Websense, Dropbox incentive deals pass at Austin City Council

Economic Incentive agreements for technology companies Websense Inc. and Dropbox Inc. gained Austin City Council approval at a special-called meeting Feb. 20. Both agreements passed on 5-2 votes, with Councilwomen Kathie Tovo and Laura Morrison voting against the measure.

Councilman Mike Martinez said after working to improve the city's development policy during the past two years, he is happy to see companies adopting those provisions voluntarily.

"I believe in our economic development polices, and I believe that creating good jobs is incredibly important for our community," Martinez said.

Websense is expected to bring 470 new jobs to the city in the next 10 years at an annual wage of about $82,000. In exchange, Websense will gain about $438,000 in incentives. Dropbox is expected to bring 170 new jobs to the city in the next decade, with new employees earning about $59,000 per year. The deal grants Dropbox about $244,000 in incentives the next 10 years.

Mike Rollins, Greater Austin Chamber of Commerce president, said both businesses help diversify Austin's economy, with Websense possibly bringing its company headquarters to the city while Dropbox focuses on cloud computing.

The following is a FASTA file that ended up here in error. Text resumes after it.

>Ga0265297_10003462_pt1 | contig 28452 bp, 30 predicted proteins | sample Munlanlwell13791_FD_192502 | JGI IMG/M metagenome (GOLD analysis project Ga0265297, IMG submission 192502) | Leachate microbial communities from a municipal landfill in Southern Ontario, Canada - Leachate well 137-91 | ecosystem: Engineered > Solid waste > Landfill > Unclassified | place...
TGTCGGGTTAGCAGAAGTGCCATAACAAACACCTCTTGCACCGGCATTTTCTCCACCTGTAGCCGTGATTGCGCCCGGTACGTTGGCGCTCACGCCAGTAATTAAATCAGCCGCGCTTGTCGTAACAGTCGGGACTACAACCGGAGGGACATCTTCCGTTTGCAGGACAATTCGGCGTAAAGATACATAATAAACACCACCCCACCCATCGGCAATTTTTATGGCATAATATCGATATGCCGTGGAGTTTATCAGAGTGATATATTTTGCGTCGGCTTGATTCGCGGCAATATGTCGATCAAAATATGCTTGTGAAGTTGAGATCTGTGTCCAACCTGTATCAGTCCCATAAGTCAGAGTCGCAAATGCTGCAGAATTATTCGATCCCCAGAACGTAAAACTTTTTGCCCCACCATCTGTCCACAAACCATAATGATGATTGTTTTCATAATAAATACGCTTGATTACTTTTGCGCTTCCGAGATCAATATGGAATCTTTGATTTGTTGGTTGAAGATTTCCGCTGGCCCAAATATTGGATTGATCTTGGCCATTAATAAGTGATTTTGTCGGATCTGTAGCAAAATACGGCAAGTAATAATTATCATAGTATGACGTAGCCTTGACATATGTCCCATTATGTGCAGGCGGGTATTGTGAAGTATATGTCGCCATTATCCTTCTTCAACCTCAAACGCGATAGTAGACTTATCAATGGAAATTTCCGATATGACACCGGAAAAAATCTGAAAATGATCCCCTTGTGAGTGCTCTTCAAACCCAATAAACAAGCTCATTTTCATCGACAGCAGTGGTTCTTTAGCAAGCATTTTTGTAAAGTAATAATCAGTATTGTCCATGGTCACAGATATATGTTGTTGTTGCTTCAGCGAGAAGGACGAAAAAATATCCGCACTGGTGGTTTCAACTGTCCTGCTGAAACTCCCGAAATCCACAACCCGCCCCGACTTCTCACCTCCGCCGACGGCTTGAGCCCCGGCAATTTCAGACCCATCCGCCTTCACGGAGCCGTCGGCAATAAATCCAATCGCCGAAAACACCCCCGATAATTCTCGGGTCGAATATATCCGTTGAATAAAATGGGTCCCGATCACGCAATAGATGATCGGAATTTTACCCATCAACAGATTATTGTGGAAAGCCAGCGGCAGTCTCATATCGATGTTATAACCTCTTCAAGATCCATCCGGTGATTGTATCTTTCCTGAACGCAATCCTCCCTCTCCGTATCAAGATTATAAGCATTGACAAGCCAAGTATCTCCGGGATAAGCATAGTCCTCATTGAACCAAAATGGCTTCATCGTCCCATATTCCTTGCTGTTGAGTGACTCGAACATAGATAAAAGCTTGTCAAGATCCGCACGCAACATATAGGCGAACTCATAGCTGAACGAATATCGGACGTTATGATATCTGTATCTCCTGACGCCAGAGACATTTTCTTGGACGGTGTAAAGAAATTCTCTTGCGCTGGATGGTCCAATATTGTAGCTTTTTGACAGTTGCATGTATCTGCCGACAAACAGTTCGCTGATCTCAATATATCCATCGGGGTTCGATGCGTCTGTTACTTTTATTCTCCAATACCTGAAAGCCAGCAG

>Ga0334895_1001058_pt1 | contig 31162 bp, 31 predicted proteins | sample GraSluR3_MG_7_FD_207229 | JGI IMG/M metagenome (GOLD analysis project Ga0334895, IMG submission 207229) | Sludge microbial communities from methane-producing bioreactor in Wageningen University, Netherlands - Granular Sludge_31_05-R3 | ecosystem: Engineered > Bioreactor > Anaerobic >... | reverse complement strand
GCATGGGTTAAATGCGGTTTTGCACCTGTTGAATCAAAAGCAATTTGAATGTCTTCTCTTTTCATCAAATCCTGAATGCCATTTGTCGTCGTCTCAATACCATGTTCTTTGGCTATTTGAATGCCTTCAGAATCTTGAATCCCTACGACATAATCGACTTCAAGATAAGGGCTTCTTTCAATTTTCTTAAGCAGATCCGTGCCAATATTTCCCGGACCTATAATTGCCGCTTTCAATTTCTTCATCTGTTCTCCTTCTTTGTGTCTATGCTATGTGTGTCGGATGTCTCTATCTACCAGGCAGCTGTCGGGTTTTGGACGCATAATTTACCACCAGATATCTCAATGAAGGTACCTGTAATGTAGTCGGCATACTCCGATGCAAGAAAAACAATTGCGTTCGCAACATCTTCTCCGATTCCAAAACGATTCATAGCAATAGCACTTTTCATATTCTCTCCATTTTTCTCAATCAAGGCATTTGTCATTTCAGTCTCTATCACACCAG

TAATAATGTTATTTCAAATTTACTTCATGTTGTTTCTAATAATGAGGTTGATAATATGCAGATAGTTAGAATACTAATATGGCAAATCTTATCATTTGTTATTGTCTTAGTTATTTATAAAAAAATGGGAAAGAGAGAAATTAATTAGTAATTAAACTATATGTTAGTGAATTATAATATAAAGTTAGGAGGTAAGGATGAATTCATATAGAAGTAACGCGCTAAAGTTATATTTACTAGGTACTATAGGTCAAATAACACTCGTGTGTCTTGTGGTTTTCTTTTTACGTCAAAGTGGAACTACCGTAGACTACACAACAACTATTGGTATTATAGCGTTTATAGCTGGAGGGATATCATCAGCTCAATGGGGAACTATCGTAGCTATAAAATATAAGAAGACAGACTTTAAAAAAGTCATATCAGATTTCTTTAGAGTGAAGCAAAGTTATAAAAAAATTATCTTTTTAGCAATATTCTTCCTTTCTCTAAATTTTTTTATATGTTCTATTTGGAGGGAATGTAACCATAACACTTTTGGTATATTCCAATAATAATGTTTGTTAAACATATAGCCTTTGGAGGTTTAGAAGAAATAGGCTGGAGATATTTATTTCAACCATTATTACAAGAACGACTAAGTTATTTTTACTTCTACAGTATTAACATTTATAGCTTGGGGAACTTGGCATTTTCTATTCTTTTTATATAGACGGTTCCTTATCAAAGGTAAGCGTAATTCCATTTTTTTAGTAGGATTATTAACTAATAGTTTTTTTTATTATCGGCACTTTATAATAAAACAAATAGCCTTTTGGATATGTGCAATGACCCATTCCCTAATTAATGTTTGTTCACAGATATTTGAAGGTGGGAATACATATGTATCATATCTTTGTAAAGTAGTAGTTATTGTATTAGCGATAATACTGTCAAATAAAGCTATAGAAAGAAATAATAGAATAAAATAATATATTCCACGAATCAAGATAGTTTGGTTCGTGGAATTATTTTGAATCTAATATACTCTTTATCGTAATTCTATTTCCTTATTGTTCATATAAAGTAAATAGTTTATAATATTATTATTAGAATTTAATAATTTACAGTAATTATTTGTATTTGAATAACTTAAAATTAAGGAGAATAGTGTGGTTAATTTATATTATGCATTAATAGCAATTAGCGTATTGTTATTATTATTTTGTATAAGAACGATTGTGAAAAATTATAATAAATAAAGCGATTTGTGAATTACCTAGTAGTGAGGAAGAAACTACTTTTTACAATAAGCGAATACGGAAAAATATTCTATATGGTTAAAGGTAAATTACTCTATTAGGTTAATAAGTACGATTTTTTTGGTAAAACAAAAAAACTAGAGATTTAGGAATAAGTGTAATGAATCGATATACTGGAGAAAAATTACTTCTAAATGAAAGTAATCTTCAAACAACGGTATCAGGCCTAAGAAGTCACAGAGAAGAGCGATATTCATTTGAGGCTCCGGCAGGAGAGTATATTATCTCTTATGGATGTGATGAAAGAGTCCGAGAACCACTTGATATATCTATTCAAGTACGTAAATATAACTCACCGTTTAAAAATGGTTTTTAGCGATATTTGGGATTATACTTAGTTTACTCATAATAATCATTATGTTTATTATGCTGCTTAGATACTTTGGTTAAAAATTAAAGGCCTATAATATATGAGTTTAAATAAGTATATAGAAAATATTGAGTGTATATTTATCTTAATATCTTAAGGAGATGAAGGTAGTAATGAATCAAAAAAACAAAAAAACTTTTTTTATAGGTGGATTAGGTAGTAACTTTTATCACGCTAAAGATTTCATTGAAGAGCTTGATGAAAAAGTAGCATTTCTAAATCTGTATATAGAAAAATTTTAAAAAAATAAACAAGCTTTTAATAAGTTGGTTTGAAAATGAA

"[Dropbox] is in an area that we are trying to create a critical mass, and it's is cloud computing," Rollins said. "I think that is a growing end of technology that Austin can benefit from."

Morrison spoke against the agreements, questioning whether the city needs to continue giving out incentives as the economy strengthens. Morrison pointed out that in 2010, the city did five incentive deals with an unemployment rate for the Austin Metropolitan Statistical Area of about 7.1 percent. In 2014, with a 4.5 percent area unemployment rate, council could pass as many as seven incentive deals.

"I especially disagree that now is the time that we multiply the number of deals and we do more than ever," Morrison said. "For me, it's very important, and I have to ask this council and community what's going to happen next month and the following months when staff brings to us No. 4, No. 5, No. 6 and No. 7, are we going to really continue to be doing all these deals."

Austin resident Paul Robbins also spoke against the agreements to council, said economic incentives do not always have positive results, suggesting they have cause increased living costs.

"Many of the financial problems Austinites are experiencing are related to uncontrolled growth that [City Council] is fueling even more with the incentives [council] is voting on today," Robbins said.

In response to some of the controversy surrounding the Websense deal—including complaints insinuating the company already plans to locate to Austin, with or without incentives—Councilman Bill Spelman asked Websense officials if the incentive made any difference.

Jim Hagan, Websense chief financial officer, said his company is looking at other cities and has the option to stay in San Diego.

"I think we are in a competitive situation," Spelman said. "I think the incentive has an important bearing on the likelihood that Websense will actually show up in Austin."

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